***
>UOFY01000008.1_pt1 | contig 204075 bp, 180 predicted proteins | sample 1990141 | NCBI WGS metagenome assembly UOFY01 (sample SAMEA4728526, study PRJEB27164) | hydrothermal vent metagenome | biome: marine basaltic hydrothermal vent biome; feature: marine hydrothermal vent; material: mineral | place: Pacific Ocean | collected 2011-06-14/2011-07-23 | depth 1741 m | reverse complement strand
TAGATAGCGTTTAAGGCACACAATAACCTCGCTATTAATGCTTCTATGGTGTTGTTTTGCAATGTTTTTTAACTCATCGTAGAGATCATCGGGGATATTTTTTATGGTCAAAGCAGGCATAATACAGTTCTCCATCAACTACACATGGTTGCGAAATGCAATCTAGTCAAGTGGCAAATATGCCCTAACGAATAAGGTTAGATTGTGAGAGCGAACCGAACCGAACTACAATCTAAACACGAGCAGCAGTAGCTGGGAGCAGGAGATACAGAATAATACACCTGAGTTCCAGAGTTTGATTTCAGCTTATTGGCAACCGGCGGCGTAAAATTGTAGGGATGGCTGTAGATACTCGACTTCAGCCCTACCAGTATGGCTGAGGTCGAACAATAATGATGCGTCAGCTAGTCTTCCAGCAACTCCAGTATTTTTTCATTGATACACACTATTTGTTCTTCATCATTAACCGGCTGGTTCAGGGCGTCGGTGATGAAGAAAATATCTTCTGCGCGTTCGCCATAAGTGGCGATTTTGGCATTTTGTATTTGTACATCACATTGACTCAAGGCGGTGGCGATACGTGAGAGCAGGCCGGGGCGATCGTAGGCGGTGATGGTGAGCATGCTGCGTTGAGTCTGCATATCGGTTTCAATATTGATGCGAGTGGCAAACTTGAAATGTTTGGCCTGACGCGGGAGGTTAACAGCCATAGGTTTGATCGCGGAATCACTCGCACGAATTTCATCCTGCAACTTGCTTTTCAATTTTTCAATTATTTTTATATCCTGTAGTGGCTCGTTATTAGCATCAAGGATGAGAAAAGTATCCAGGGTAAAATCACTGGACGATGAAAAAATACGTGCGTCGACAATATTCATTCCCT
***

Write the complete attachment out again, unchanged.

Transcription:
>UOFY01000008.1_pt1 | contig 204075 bp, 180 predicted proteins | sample 1990141 | NCBI WGS metagenome assembly UOFY01 (sample SAMEA4728526, study PRJEB27164) | hydrothermal vent metagenome | biome: marine basaltic hydrothermal vent biome; feature: marine hydrothermal vent; material: mineral | place: Pacific Ocean | collected 2011-06-14/2011-07-23 | depth 1741 m | reverse complement strand
TAGATAGCGTTTAAGGCACACAATAACCTCGCTATTAATGCTTCTATGGTGTTGTTTTGCAATGTTTTTTAACTCATCGTAGAGATCATCGGGGATATTTTTTATGGTCAAAGCAGGCATAATACAGTTCTCCATCAACTACACATGGTTGCGAAATGCAATCTAGTCAAGTGGCAAATATGCCCTAACGAATAAGGTTAGATTGTGAGAGCGAACCGAACCGAACTACAATCTAAACACGAGCAGCAGTAGCTGGGAGCAGGAGATACAGAATAATACACCTGAGTTCCAGAGTTTGATTTCAGCTTATTGGCAACCGGCGGCGTAAAATTGTAGGGATGGCTGTAGATACTCGACTTCAGCCCTACCAGTATGGCTGAGGTCGAACAATAATGATGCGTCAGCTAGTCTTCCAGCAACTCCAGTATTTTTTCATTGATACACACTATTTGTTCTTCATCATTAACCGGCTGGTTCAGGGCGTCGGTGATGAAGAAAATATCTTCTGCGCGTTCGCCATAAGTGGCGATTTTGGCATTTTGTATTTGTACATCACATTGACTCAAGGCGGTGGCGATACGTGAGAGCAGGCCGGGGCGATCGTAGGCGGTGATGGTGAGCATGCTGCGTTGAGTCTGCATATCGGTTTCAATATTGATGCGAGTGGCAAACTTGAAATGTTTGGCCTGACGCGGGAGGTTAACAGCCATAGGTTTGATCGCGGAATCACTCGCACGAATTTCATCCTGCAACTTGCTTTTCAATTTTTCAATTATTTTTATATCCTGTAGTGGCTCGTTATTAGCATCAAGGATGAGAAAAGTATCCAGGGTAAAATCACTGGACGATGAAAAAATACGTGCGTCGACAATATTCATTCCCT